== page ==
Devil Ball Golf - Golf

Bit of news on the ol' social media front this week, as ESPN analyst and golfer of some repute Paul Azinger offered up what seemed like an innocent enough little bit of political humor on Twitter:

Azinger gets dinged for anti-Obama tweet, and it’s your fault

ESPN, however, wasn't pleased, and reminded Azinger of ESPN's social media policy, which requires ESPN personalities to steer clear of political or other controversial topics. "Paul's tweet was not consistent with our social media policy," ESPN communications director Andy Hall told Yahoo! Sports, "and he has been reminded that political commentary is best left to those in that field."

Fine, you can understand why ESPN wouldn't want Azinger, or any of its personalities, taking tweet-shots at any president, Democrat or Republican. But naturally, since this is politics, somebody had to overreact and get absurdly offended, and in this case, various websites (noted by Local Knowledge) pointed out, in classic tattletale "but he hit me first!" style, that fellow ESPN personality Kenny Mayne served up this anti-Palin tweet:

Azinger gets dinged for anti-Obama tweet, and it’s your fault

Horrors! An anti-Palin joke AND an anti-Obama joke! What's this world coming to? Is there no decency at all?

Please. Do you know what effect both of these jokes had on anyone with a mind of their own and the ability to laugh at something outside their ideological spectrum? Absolutely nothing. Nothing at all. (For the record, Hall told Local Knowledge that Mayne was also spoken to about ESPN's policy.)

The problem here isn't so much ESPN's Twitter guidelines mandating err-on-the-side-of-vanilla communication, as Clay Travis delineates right here at Outkick the Coverage. No, the real problem, and one that can't be solved easily if at all, is the ricepaper-thin skin of so many in American life. Both sides of the political aisle whine, point fingers, play victim and character-assassinate in equal measure. Ideologically based media fans the flames on both sides to the extent that any criticism, no matter how slight or humorous, is blown up into the linguistic equivalent of a mugger assaulting your sainted mother. Naturally, ESPN wants to keep these screaming babies as far away as possible and focused on why The New York Times/FOX News is too liberal/too conservative and destroying this country/destroying this country.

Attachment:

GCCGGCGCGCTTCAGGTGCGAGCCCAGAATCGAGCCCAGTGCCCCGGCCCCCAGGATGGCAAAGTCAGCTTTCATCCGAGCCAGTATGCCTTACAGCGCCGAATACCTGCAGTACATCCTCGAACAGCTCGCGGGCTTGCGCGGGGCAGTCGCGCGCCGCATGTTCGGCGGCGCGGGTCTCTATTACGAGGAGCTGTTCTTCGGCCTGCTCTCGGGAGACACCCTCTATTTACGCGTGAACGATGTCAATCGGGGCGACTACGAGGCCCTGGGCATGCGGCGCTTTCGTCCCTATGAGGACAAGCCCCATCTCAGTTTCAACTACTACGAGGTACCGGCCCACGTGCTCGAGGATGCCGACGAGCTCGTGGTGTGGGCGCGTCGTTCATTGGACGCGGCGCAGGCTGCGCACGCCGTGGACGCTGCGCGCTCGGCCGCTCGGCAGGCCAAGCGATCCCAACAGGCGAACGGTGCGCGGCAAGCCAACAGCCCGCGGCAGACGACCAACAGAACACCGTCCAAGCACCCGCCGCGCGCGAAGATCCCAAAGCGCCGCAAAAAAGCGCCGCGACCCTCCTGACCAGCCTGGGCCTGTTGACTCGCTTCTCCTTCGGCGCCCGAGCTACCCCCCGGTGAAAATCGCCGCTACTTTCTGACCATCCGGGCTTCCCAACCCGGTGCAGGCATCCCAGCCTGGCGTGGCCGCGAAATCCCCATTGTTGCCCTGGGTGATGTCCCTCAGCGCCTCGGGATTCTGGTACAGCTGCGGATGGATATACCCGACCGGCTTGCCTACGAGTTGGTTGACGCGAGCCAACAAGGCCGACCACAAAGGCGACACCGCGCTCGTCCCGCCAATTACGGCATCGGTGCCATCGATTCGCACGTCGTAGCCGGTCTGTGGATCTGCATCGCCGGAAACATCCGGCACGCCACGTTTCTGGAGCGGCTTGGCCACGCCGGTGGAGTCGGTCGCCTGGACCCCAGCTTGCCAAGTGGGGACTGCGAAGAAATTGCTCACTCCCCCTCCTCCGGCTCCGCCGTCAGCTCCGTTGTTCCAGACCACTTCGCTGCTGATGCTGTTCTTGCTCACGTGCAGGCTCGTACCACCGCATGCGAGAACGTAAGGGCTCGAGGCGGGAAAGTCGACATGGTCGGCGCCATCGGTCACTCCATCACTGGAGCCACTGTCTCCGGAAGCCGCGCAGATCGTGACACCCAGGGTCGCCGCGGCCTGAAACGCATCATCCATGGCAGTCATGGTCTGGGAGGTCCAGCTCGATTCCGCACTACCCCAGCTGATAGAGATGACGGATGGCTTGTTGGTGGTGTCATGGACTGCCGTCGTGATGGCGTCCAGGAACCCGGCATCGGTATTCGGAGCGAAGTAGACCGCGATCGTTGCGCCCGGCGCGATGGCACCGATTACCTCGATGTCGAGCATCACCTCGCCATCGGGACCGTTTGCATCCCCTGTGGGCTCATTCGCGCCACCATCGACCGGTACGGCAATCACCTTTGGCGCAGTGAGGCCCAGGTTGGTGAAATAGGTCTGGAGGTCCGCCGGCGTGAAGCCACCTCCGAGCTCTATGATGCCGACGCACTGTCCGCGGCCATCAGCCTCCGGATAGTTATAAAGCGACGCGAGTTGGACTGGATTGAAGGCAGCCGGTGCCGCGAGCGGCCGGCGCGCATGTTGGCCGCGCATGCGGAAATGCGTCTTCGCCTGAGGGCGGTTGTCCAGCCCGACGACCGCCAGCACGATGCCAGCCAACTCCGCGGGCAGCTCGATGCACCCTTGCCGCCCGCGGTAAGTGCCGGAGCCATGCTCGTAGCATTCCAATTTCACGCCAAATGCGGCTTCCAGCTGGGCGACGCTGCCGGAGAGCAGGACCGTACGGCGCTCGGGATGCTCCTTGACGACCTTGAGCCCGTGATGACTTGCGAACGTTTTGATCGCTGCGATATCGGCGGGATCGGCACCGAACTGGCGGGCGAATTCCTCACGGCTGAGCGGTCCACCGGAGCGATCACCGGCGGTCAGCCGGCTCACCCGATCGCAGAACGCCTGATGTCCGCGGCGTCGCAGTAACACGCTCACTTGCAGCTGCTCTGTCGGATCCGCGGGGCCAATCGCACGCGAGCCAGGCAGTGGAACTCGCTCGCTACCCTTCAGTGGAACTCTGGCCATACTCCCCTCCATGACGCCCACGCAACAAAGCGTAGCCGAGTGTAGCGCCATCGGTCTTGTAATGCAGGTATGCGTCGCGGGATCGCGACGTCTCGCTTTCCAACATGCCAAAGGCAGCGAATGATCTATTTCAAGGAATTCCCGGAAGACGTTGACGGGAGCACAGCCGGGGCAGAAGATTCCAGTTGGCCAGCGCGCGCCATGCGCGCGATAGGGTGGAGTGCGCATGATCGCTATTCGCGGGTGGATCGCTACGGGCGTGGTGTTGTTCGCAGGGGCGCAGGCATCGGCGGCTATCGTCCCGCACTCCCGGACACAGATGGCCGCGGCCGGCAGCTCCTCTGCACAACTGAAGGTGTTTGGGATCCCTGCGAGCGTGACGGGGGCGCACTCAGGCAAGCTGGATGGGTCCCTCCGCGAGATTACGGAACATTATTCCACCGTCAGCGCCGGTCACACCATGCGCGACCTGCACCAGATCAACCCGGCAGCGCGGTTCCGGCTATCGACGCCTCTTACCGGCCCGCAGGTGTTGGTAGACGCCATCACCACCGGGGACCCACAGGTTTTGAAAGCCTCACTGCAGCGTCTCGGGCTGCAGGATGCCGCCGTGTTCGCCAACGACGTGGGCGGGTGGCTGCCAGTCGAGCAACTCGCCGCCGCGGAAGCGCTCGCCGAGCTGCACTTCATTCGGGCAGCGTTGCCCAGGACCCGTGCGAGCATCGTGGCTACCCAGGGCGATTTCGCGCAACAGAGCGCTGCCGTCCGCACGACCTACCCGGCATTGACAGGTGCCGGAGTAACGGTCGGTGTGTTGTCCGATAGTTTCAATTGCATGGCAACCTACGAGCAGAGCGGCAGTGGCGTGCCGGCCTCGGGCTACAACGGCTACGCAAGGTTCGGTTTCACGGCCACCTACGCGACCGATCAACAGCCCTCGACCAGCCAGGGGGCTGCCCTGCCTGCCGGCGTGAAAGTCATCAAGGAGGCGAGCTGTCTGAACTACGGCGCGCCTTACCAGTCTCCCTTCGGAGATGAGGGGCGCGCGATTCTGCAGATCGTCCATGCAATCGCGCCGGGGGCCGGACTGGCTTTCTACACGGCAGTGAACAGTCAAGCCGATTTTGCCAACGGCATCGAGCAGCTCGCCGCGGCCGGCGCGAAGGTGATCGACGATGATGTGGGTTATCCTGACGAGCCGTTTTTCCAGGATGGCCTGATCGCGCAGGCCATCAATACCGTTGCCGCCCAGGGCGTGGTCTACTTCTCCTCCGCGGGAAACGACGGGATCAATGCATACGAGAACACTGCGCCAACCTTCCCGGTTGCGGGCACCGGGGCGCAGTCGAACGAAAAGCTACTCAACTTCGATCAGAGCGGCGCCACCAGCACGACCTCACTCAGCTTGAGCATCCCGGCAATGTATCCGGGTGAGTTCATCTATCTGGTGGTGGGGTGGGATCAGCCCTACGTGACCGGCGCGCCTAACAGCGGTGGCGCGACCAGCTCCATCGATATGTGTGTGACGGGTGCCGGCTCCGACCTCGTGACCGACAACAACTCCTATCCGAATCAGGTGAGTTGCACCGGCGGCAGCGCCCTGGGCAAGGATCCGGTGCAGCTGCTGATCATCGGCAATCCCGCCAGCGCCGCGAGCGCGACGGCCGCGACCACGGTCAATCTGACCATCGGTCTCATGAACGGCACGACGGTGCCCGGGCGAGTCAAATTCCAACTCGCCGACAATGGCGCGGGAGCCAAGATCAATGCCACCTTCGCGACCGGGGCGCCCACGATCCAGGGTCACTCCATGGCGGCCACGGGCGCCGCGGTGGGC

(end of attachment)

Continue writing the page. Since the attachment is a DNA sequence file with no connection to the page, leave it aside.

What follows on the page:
It's happened to all of us in the media. People see bias where they want to see it, and if they're of a victim mindset, they'll see it everywhere. If I use a joke like "While sizing up the approach to 18, Mickelson looked more lost than Obama facing a Republican Congress," I'm accused of being a neanderthal conservative. If I use one like "Sarah Palin can't understand why there are 18 holes in golf, but you only get to take 14 clubs," I'll get lit up as being one of the damned biased liberal media. (Both are true, and neither one is.)

Bottom line: It's words, people. Words. Stop getting so offended by harmless little jokes. As long as Azinger isn't calling for mass insurrection and rioting in the streets -- and if he did, it'd be against Tim Finchem, not Obama -- let him throw out a one-liner now and then. Why are we all so afraid of a little humor?

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